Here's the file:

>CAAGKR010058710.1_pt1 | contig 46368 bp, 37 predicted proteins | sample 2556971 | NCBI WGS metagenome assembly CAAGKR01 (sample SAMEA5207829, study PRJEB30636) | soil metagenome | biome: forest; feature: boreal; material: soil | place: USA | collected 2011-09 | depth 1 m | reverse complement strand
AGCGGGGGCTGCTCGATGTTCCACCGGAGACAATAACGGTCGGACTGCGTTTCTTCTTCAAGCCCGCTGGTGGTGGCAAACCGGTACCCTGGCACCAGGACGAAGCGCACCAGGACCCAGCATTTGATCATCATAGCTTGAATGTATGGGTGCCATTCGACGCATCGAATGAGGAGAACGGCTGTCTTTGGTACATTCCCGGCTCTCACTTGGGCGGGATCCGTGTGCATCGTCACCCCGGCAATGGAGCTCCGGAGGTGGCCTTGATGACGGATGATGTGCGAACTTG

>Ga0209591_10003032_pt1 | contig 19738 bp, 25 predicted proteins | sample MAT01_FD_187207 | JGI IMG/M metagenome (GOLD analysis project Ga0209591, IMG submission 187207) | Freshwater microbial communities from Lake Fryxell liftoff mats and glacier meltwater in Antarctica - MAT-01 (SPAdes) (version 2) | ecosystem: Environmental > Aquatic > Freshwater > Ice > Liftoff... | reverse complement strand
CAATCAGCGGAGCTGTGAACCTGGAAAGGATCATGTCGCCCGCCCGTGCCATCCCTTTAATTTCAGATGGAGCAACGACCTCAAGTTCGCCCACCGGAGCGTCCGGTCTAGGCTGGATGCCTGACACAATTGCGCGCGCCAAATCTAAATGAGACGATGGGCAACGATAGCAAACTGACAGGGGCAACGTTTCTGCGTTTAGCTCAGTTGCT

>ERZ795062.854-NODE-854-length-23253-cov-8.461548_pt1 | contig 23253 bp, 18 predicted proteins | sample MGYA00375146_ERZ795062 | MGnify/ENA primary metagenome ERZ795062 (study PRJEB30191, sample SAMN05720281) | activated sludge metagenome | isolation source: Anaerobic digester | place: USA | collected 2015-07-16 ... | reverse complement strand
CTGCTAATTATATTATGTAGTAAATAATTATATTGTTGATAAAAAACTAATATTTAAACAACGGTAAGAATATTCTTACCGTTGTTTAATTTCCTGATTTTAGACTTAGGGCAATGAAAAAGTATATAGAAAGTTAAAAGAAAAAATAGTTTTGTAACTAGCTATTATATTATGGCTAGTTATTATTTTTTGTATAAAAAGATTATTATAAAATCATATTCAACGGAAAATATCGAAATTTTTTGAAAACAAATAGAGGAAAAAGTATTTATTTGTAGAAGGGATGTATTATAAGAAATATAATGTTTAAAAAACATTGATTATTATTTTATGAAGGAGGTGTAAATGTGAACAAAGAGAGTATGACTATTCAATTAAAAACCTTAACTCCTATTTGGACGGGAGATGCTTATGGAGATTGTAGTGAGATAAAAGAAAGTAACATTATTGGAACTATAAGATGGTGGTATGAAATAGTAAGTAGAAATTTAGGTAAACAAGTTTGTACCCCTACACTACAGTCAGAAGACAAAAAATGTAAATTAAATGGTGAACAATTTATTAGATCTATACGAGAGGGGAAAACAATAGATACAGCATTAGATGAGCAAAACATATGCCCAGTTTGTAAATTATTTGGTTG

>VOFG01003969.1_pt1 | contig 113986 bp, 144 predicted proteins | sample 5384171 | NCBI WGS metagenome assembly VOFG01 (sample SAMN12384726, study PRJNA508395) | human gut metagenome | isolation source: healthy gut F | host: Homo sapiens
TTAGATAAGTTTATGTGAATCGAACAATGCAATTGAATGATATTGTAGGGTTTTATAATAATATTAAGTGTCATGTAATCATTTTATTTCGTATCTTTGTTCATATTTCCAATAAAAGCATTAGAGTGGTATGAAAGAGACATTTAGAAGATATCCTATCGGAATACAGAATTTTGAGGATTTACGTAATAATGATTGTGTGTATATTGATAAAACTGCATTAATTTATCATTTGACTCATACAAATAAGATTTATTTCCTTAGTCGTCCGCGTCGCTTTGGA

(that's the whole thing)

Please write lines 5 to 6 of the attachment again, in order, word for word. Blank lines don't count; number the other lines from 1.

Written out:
>ERZ795062.854-NODE-854-length-23253-cov-8.461548_pt1 | contig 23253 bp, 18 predicted proteins | sample MGYA00375146_ERZ795062 | MGnify/ENA primary metagenome ERZ795062 (study PRJEB30191, sample SAMN05720281) | activated sludge metagenome | isolation source: Anaerobic digester | place: USA | collected 2015-07-16 ... | reverse complement strand
CTGCTAATTATATTATGTAGTAAATAATTATATTGTTGATAAAAAACTAATATTTAAACAACGGTAAGAATATTCTTACCGTTGTTTAATTTCCTGATTTTAGACTTAGGGCAATGAAAAAGTATATAGAAAGTTAAAAGAAAAAATAGTTTTGTAACTAGCTATTATATTATGGCTAGTTATTATTTTTTGTATAAAAAGATTATTATAAAATCATATTCAACGGAAAATATCGAAATTTTTTGAAAACAAATAGAGGAAAAAGTATTTATTTGTAGAAGGGATGTATTATAAGAAATATAATGTTTAAAAAACATTGATTATTATTTTATGAAGGAGGTGTAAATGTGAACAAAGAGAGTATGACTATTCAATTAAAAACCTTAACTCCTATTTGGACGGGAGATGCTTATGGAGATTGTAGTGAGATAAAAGAAAGTAACATTATTGGAACTATAAGATGGTGGTATGAAATAGTAAGTAGAAATTTAGGTAAACAAGTTTGTACCCCTACACTACAGTCAGAAGACAAAAAATGTAAATTAAATGGTGAACAATTTATTAGATCTATACGAGAGGGGAAAACAATAGATACAGCATTAGATGAGCAAAACATATGCCCAGTTTGTAAATTATTTGGTTG